82 NC counties and 1 VA county are under alert, including Wake, Cumberland, Durham, Johnston, and Orange counties. Details
Published: 2015-01-14 03:43:00
Updated: 2015-01-14 03:43:00
Posted January 14, 2015
Raleigh, N.C. — Slick road surfaces, dampened by days of light rain and chilled by overnight temperatures that dipped past the freezing mark, caused problems Wednesday morning for drivers.
Gordon said troopers had responded to about 30 accidents by 6 a.m.
"Our fear is that number is going to increase as more people get on the highways and more people hit those bridges," he said.
"If you have the opportunity to delay your travel this morning, do that," he added.
A number of cars, including a sheriff's deputy's vehicle, slid off Interstate 540 near the Creedmoor Road exit in north Raleigh.
In Orange County, firefighters en route to an accident call slid on ice near the intersection of Phelps and Mason Keyon roads and their firetruck ended up on its side on the shoulder. No one was hurt in that incident.
In Nash County, U.S. Highway 64 westbound was closed where a tractor-trailer slid off the road into the vehicles of a sheriff's deputy and another driver on the shoulder.
Trooper Justine Roy said the driver of an SUV ran off the road first near the interchange with Interstate 95. The deputy stopped to help that driver, and both were parked when the truck hit their vehicles.
In Chatham County, two accidents were slowing traffic on the U.S. Highway 64 bridge over Jordan Lake. Neither resulted in serious injuries, emergency personnel on the scene said.
A pickup truck headed east spun out on ice, and a tractor-trailer slid into the truck, sending both into the median.
In the second incident, a tractor-trailer slid through the guardrail and overturned on the bank of the lake.
Jonathan Boone, director of Rocky Mount Public Works & Water Resources, advised that drivers who see traffic problems keep moving and call 911.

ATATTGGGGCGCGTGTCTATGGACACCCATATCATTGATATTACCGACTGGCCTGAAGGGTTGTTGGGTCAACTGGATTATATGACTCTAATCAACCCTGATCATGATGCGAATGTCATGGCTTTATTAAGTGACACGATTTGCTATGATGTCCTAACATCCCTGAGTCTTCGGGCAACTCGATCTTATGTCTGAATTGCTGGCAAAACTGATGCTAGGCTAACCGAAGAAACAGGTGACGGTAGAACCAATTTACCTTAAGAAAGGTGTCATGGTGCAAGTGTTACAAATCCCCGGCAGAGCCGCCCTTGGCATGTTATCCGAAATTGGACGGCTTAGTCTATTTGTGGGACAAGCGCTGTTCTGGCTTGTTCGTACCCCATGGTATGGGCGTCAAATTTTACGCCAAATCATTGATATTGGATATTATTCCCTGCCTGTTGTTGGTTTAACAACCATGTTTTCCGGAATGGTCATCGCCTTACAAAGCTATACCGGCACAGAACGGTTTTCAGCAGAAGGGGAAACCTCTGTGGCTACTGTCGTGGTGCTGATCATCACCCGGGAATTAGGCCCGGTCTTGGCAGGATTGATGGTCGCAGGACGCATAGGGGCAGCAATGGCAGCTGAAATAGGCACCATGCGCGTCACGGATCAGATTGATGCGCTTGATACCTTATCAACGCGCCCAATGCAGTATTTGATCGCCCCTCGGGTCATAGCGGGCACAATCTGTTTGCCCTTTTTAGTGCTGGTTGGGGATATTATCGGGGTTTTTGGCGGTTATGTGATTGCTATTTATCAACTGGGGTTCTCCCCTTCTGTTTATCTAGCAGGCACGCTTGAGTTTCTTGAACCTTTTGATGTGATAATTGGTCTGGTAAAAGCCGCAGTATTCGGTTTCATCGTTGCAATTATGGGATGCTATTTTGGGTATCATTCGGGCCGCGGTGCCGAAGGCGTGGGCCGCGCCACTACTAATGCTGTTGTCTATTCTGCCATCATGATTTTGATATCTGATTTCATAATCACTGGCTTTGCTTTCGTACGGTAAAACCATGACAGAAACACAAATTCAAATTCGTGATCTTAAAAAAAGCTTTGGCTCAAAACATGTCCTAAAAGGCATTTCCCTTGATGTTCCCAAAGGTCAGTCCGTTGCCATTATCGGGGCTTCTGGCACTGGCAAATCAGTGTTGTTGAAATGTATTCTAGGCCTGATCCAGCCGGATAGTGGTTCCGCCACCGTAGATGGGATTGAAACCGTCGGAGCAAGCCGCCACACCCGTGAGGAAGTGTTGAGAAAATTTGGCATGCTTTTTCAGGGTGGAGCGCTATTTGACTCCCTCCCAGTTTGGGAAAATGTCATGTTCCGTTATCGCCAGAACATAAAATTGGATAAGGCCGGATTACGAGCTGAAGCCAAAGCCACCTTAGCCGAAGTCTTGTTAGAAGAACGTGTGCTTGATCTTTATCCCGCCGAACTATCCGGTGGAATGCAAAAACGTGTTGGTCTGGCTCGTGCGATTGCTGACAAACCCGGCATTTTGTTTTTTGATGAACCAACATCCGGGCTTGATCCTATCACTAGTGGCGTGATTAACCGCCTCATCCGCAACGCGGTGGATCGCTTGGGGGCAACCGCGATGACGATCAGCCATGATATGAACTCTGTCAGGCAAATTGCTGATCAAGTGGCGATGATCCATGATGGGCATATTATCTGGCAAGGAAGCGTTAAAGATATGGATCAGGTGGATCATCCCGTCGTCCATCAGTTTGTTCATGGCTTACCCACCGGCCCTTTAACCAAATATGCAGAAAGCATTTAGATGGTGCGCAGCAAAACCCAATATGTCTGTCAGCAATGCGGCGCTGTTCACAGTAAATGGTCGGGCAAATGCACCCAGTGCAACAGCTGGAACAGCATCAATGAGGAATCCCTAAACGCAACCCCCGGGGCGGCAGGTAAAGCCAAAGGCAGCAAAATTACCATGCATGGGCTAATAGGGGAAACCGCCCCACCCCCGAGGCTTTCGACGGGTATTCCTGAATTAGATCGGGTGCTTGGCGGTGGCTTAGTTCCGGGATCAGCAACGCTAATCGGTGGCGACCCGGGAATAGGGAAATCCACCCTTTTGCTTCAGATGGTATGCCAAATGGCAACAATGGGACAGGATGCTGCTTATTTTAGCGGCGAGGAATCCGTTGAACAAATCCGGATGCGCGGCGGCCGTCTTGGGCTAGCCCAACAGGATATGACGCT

"Make them aware of the location and let police respond to it,” he said. “Otherwise you could make a bad situation worse, a pileup."
About a dozen flights out of the Raleigh-Durham International Airport were canceled early Wednesday morning.
"If the weather holds, it looks like things will start getting back to normal between 9 and 10 a.m.," said spokeswoman Mindy Hamlin.
Crews from the local municipalities and the state Department of Transportation mobilized in the wee hours to counter the chilly precipitation with salt and sand.
DOT crews spread brine along Interstate 95 from Benson to the South Carolina border.
“What we want to see is a little bit of rain to fall and a little bit of moisture on the surface that we want to actually put the salt on so that way the salt will start melting and it will stick so it won't get kicked off by the cars,” said Steve Halsey with Raleigh Transportation Field Services.
Crews in Rocky Mount spent part of Tuesday spreading about 3,000 gallons of brine on city streets, including on U.S. Highway 64, U.S. Highway 264 and Interstate 95, roads that were also treated by the state Department of Transportation.
Many school systems delayed classes by two hours Wednesday morning in anticipation of slick conditions. School was canceled for the day in Durham, Harnett, Person, Edgecombe and Robeson counties.
The problems began Tuesday evening in Raleigh, where a truck hit a power pole on Wade Avenue near Interstate 440 just before midnight. The crash brought power lines down across the roadway and knocked out power to the traffic signals on Wade Avenue, Raleigh police said.
Wade Avenue was closed in both directions, with police officers directing traffic, until about 7 a.m.
Police said that crash was not caused by the weather conditions.
While most transit service around the Triangle was expected to run on schedule, the following routes will be delayed Wednesday morning:
First, don't go out unless you absolutely have to. If you must, slow down and leave plenty of space between you and other vehicles. Do not use cruise control, and drive smoothly without sudden accelerating, braking or turning.
A slide or skid can be unnerving. Keep these maneuvers in mind when driving; better yet, practice in an empty parking lot before you have to use them. Use the same maneuver for front-wheel, rear-wheel and all-wheel drive vehicles.
In all cases:
Take your foot off of the accelerator.
If you have to use the brakes, use them gently (anti-lock brakes should be applied with gentle, steady pressure; for standard, non-ABS brakes, pump the brake pedal gently to avoid locking up).
Wait for the car to slow down enough to regain traction before gently accelerating.
Yield the right of way at intersections.
Steer your vehicle in the direction that your rear wheels are skidding.
Avoid focusing on what your vehicle may be headed toward and instead focus on getting out of the skid.
Shift into neutral.
Don’t try to steer immediately.
When your vehicle begins to slow down, steer in the direction that you want your vehicle to go.
Put the vehicle into gear and gently accelerate.